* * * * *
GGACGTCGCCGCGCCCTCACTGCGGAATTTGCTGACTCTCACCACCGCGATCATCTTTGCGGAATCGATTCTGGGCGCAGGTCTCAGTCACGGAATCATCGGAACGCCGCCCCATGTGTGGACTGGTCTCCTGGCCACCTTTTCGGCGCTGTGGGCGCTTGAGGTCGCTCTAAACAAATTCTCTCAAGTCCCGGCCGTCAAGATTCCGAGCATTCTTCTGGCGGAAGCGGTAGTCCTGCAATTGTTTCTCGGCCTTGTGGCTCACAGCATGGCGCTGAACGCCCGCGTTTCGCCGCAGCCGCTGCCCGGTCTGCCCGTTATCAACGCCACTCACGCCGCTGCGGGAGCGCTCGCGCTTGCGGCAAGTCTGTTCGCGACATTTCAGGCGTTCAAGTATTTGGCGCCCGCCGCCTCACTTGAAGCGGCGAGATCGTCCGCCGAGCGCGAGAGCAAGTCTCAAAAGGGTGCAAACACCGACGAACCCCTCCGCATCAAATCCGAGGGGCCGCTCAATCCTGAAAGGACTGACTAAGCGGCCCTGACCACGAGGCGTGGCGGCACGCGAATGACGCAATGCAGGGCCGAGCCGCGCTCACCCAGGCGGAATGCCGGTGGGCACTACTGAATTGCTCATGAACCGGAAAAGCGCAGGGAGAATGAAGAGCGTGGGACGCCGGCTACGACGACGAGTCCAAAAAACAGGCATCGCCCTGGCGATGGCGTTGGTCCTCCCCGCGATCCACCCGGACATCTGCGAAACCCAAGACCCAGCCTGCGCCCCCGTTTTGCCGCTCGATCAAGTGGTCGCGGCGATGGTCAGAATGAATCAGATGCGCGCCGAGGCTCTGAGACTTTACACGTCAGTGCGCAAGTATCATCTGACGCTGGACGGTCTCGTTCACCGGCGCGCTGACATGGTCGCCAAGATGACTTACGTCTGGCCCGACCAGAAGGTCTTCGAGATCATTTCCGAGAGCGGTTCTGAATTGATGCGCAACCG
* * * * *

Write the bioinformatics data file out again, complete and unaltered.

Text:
GGACGTCGCCGCGCCCTCACTGCGGAATTTGCTGACTCTCACCACCGCGATCATCTTTGCGGAATCGATTCTGGGCGCAGGTCTCAGTCACGGAATCATCGGAACGCCGCCCCATGTGTGGACTGGTCTCCTGGCCACCTTTTCGGCGCTGTGGGCGCTTGAGGTCGCTCTAAACAAATTCTCTCAAGTCCCGGCCGTCAAGATTCCGAGCATTCTTCTGGCGGAAGCGGTAGTCCTGCAATTGTTTCTCGGCCTTGTGGCTCACAGCATGGCGCTGAACGCCCGCGTTTCGCCGCAGCCGCTGCCCGGTCTGCCCGTTATCAACGCCACTCACGCCGCTGCGGGAGCGCTCGCGCTTGCGGCAAGTCTGTTCGCGACATTTCAGGCGTTCAAGTATTTGGCGCCCGCCGCCTCACTTGAAGCGGCGAGATCGTCCGCCGAGCGCGAGAGCAAGTCTCAAAAGGGTGCAAACACCGACGAACCCCTCCGCATCAAATCCGAGGGGCCGCTCAATCCTGAAAGGACTGACTAAGCGGCCCTGACCACGAGGCGTGGCGGCACGCGAATGACGCAATGCAGGGCCGAGCCGCGCTCACCCAGGCGGAATGCCGGTGGGCACTACTGAATTGCTCATGAACCGGAAAAGCGCAGGGAGAATGAAGAGCGTGGGACGCCGGCTACGACGACGAGTCCAAAAAACAGGCATCGCCCTGGCGATGGCGTTGGTCCTCCCCGCGATCCACCCGGACATCTGCGAAACCCAAGACCCAGCCTGCGCCCCCGTTTTGCCGCTCGATCAAGTGGTCGCGGCGATGGTCAGAATGAATCAGATGCGCGCCGAGGCTCTGAGACTTTACACGTCAGTGCGCAAGTATCATCTGACGCTGGACGGTCTCGTTCACCGGCGCGCTGACATGGTCGCCAAGATGACTTACGTCTGGCCCGACCAGAAGGTCTTCGAGATCATTTCCGAGAGCGGTTCTGAATTGATGCGCAACCG